Programmed concepts are defined using the programmed keyword followed by a function definition or reference. The function parameters must match the order and types of the concept inputs, and the function output type must match the concept output type.

The function can be specified inline, or defined and named as a top-level function. A top-level function:

type State {x: number, y: number}
type Move {speed: number<0..10>}

function computeMove(State: StateType): Move {
var distance = Math.Hypot(State.x, State.y)
return {speed: distance * 0.2}
}

concept Bar (input): Move {
programmed computeMove
}


An inline function:

concept Bar (input): Move {
programmed function(State: StateType): Move {
var distance = Math.Hypot(State.x, State.y)
return {speed: distance * 0.2}
}
}


### Imported concepts

Imported concepts let you use TensorFlow v1.15.2 compatible models trained on other platforms to train Bonsai brains. Bonsai currently supports the following TensorFlow compatible formats for imported concepts:

To use imported concepts, import the model and use the import keyword:

concept ImportedConcept(input): Action {
import { Model: "MLModelName" }
}


Important

Imported concepts:

• can only have one input.
• cannot use image inputs.
• must have an input state with the same dimensions as the Inkling object it maps to.

If you prefer not to name the model explicitly in your concept definition, you can define the ML model as a constant and import the constant instead:

const ExternalModel = {
import { Model: "MLModelName" }
}

graph (input: SimState): Action {
concept ConceptA(input): Action {
import ExternalModel
}
output ConceptA
}


Tip

Using named functions allows you to debug them using the Inkling Debug Console in the Bonsai UI.

## Input and output validation and interpretation

The Inkling compiler validates that the graph, concept, and simulator types in a concept graph are all consistent. In addition, the system will check that states sent to the brain during training or after export match the graph input type. If fields are missing, or have values that are not compatible with the specified type, the system will report an error.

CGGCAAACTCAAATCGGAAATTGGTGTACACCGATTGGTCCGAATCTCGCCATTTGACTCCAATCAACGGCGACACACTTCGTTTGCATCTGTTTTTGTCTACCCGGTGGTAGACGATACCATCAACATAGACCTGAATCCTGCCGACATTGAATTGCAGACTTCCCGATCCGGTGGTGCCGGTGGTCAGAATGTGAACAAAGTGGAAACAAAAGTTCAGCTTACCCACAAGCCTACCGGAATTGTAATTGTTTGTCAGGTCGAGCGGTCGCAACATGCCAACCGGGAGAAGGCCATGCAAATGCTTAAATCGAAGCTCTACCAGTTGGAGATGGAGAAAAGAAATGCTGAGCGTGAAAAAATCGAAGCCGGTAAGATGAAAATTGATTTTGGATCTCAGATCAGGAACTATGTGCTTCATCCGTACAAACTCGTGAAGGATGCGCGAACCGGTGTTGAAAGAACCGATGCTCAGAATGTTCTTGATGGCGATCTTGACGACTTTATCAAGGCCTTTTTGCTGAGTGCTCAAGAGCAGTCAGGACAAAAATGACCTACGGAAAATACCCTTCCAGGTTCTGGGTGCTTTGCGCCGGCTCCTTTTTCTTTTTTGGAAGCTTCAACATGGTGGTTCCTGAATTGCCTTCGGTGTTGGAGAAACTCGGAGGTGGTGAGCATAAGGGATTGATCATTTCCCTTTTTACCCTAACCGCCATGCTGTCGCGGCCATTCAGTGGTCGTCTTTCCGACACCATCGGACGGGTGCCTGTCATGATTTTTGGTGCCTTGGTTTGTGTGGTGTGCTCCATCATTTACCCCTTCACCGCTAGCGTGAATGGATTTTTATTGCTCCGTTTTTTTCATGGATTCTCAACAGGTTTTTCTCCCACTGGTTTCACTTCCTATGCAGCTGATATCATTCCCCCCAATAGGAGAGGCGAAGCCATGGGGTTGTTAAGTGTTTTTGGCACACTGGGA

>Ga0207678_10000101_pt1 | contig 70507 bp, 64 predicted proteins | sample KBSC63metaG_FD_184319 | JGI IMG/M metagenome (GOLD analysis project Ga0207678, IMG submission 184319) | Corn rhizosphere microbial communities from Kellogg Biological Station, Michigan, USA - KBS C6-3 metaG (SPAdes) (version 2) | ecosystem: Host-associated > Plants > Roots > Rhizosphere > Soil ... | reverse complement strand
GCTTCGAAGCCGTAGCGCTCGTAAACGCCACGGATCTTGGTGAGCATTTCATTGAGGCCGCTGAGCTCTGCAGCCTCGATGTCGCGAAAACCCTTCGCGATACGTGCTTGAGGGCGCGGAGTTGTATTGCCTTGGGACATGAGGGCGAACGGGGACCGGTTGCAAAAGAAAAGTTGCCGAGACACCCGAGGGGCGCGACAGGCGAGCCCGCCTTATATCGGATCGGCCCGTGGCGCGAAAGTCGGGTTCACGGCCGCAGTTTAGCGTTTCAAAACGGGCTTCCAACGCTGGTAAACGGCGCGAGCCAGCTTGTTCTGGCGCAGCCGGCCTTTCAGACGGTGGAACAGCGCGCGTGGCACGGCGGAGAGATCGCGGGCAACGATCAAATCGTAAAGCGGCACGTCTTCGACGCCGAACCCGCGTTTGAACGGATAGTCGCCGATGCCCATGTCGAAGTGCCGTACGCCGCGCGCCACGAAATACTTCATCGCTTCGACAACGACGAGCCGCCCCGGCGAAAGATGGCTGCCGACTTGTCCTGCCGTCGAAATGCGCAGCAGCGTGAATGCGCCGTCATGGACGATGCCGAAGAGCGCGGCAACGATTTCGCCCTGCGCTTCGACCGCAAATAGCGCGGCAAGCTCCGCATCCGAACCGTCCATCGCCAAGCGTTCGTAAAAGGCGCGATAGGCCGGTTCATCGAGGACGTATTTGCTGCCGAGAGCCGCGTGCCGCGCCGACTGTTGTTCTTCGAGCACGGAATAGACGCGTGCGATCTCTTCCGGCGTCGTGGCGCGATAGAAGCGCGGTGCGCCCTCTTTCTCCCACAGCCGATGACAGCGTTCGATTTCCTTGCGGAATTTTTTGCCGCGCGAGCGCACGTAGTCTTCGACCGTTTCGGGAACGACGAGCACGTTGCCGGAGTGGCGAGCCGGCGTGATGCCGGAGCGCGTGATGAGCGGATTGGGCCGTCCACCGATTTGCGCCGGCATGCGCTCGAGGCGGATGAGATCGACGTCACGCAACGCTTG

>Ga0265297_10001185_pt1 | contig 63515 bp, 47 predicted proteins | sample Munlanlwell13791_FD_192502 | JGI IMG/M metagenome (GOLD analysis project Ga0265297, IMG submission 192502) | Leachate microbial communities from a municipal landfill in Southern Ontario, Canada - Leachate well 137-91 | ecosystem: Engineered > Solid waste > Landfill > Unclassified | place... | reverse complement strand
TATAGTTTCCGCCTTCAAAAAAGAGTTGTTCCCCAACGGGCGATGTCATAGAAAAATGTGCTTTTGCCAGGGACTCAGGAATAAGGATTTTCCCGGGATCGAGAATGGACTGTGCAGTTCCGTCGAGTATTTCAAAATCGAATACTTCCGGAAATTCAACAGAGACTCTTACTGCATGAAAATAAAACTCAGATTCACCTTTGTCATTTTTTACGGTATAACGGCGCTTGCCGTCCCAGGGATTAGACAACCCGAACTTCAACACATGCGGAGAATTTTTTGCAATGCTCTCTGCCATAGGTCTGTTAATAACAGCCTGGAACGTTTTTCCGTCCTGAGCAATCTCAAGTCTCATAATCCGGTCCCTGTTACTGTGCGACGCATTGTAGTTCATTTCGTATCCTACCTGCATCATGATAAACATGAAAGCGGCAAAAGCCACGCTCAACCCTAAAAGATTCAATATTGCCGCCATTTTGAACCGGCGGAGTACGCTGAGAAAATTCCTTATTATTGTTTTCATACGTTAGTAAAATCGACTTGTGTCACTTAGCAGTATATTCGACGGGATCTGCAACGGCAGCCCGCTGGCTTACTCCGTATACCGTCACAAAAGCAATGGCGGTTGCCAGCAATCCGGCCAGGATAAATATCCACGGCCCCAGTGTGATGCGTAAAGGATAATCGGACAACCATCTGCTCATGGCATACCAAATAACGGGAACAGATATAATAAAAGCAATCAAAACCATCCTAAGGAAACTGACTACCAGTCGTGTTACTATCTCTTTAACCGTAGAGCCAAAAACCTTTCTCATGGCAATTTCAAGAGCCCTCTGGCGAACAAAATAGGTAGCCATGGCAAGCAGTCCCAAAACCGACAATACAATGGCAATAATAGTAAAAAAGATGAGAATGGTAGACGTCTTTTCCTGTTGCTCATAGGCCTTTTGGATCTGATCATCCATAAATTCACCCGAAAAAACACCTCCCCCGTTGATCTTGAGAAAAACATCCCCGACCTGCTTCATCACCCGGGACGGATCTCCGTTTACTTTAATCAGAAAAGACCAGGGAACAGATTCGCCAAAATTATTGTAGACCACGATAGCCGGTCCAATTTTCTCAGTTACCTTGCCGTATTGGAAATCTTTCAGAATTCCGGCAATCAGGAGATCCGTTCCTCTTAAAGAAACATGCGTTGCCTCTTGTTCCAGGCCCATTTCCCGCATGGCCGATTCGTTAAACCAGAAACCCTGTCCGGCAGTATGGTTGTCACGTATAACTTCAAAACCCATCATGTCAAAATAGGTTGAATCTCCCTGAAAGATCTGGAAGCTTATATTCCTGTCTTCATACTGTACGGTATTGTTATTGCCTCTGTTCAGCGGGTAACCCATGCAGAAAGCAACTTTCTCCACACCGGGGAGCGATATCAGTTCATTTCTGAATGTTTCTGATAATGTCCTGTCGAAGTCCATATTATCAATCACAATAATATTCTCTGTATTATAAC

For learned concepts, the type of the output determines whether the learning problem is treated as a regression or a classification, as well as how the output value may need to be rounded. Additionally, the output of a learned concept cannot contain a mix of nominal and non-nominal types. If the output type of a learned concept contains a nominal (categorical) variable then all variables in the output structure must be nominal.

number constraint Example Interpretation Input use Output use
none number Continuous Floating-point scalar Regression. Round to nearest int
range number<1..7> Continuous Floating-point scalar Regression. Round to nearest value in range
step range number<1..7 step 1> Ordinal Floating-point scalar Regression. Round to nearest value (honoring step)
unnamed enumeration number<1,3,5> Ordinal Floating-point scalar Regression. Round to nearest enumerated value
named enumeration number<Left=0, Right=1> Nominal Categorical. Classification.

Important

Choosing appropriate variable types is an important part of modeling your problem that affects the statistical operations performed by a brain as it learns:

• Use continuous variables in actions and states that can change smoothly within a range of values. For example, power_consumption: number<0..2500> can be any floating-point value in the range betweeen 0 and 2500.